How A Film Get Made - Through An Interactive Tool
If an award would exist to honour the Film Institutions for the quality of their websites, the British Skillset would deserve such still to create “Golden http”. Their website described here under is addressed to anyone interested in the skills need for the film process. Do you need to find more about the film industry jobs and the skill required for them? The Skillset website is probably the website that you have always dreamed about.
The website publisher Skillset is the Sector Skills Council for the UK audiovisual industries. The institution works with the different bodies of the country film business. Skillset goal is the raising of the skills levels in every domain of the British film industry. As a strategic UK organisation, Skillset develop and funds training solution.
It works also as an observer of the film industry and provides researches, analysis on the different segment of the industry. It alerts when and where the skills gaps and where shortages exist. It then rises funding from the industry and Government to develop and deliver solutions to address these problems.
The tremendous source of information that Skillset has collected within the different British film sectors has been recently compiled and put together into a unique interactive visual guide to how films get made. The tool is known as “The Business – Understanding Filmmaking”.
The interactive tool
The interface is organized into 12 sections that describe the film development from the original idea to the final distribution. Each of these stages contains six subsections. The subsections allow finding more about a job at a certain stage of the film production. “Every vital meeting, every key decision, every influential character” are displayed in the tool. “It takes you behind the closed doors of the film industry and shows you what's inside”.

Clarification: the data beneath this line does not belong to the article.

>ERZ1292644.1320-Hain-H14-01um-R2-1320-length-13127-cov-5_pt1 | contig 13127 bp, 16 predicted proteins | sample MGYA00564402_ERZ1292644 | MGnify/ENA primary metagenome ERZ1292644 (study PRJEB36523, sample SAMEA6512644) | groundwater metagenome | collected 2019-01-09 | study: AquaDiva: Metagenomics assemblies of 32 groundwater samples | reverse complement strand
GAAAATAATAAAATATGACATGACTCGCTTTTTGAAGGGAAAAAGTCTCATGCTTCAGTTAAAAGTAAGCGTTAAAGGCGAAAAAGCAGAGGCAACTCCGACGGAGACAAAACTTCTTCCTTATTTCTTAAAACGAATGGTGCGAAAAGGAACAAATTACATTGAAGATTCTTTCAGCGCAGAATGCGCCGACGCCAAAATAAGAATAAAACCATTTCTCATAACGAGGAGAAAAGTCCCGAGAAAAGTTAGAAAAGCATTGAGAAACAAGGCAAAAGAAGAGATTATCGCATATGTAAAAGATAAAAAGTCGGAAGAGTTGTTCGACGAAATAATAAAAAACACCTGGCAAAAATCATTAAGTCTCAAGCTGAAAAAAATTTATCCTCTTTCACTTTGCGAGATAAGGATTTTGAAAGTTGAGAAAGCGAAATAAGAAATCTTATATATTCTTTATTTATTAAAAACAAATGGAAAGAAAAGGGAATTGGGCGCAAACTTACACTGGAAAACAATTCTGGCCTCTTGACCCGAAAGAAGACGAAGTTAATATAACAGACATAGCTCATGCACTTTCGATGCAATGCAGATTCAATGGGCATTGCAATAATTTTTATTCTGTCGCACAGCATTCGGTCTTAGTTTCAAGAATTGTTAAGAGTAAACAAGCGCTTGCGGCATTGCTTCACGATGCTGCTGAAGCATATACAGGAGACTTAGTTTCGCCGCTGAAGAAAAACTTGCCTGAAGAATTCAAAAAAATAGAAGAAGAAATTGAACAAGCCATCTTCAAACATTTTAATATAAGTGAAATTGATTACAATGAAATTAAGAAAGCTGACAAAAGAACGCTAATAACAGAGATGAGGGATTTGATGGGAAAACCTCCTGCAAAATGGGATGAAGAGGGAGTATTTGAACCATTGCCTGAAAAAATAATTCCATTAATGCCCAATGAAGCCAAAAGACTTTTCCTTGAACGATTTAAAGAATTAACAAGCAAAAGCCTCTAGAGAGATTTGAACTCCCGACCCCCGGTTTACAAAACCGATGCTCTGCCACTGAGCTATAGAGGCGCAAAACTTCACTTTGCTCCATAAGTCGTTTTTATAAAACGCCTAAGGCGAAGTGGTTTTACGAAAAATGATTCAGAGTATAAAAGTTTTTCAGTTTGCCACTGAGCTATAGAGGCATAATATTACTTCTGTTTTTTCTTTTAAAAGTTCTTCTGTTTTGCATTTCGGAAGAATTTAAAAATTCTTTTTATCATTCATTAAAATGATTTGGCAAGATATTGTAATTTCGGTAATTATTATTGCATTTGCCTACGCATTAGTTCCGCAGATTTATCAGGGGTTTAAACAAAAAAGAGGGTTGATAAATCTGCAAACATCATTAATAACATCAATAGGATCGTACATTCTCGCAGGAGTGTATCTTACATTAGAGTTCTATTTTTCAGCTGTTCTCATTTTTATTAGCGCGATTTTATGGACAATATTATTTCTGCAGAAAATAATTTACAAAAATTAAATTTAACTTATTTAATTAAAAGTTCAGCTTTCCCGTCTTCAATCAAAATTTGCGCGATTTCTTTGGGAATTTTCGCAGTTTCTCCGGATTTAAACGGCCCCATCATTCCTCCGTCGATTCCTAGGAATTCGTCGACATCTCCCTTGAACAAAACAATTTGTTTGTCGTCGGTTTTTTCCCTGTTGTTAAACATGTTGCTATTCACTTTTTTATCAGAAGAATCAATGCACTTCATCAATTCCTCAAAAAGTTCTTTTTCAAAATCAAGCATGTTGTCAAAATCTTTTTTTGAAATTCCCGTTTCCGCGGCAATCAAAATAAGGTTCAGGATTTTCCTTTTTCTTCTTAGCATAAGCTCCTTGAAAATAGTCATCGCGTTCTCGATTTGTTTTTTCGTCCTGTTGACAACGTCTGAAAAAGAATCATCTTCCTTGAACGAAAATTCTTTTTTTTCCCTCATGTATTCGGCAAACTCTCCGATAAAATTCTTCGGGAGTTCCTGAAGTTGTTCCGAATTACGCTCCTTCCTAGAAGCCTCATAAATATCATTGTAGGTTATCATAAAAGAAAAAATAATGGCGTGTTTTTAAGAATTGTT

For instance, “THE SHOOT” is one of the twelve sections. “THE SHOOT” section contains six subsections that cover the camera jobs but also the light, the sound, the insurance and others. From there, the exploration of “The Business – Understanding Filmmaking” can continue further ahead. Go into the “LIGHT AND SOUND” to find a Skillset presentation for the Gaffer job. A brief job description and an interview with Lee Walters – Gaffer will help the visitor to understand clearly what is the Gaffer function in the production.
The website structures different navigation options for a quick glance or for deeper reading. To have an overview of the film production stages and the people it involves, the visitor can “roll over” on a storyboard with illustrations that depict the film stages. More detailed information can also be found in the form of FACTSHEETS that present the different film jobs in-dept. The job list now contains 10 FACTSHEETS. These can be found as PDF files.
Although the FACTSHEETS are mainly addressed to UK residents, there is a lot to find for Non-UK resident too. Among others, the FACTSHEETS presents the job description; the essential knowledge, the skills required, and the typical career routes to get the job. These routes tend to be more and more similar between Europe and Asia.
Upgrading the skill is vital. In a 2003 publication called “A Bigger Future” Skillset and the UK Film Council reminded the reasons of their policies of elevating the skills level of the UK film professionals. The worldwide film industry is expecting to grow by 6,3% a year from an estimated £42.3 billion in 2003. Because the film industry effectiveness depends largely on the people involved, the training and education is as vital as is, in the sea to “swim or to sink”
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SKILLSET is also in the UK resource directory of this SEA-images website
By Gyora Gal Glupczynski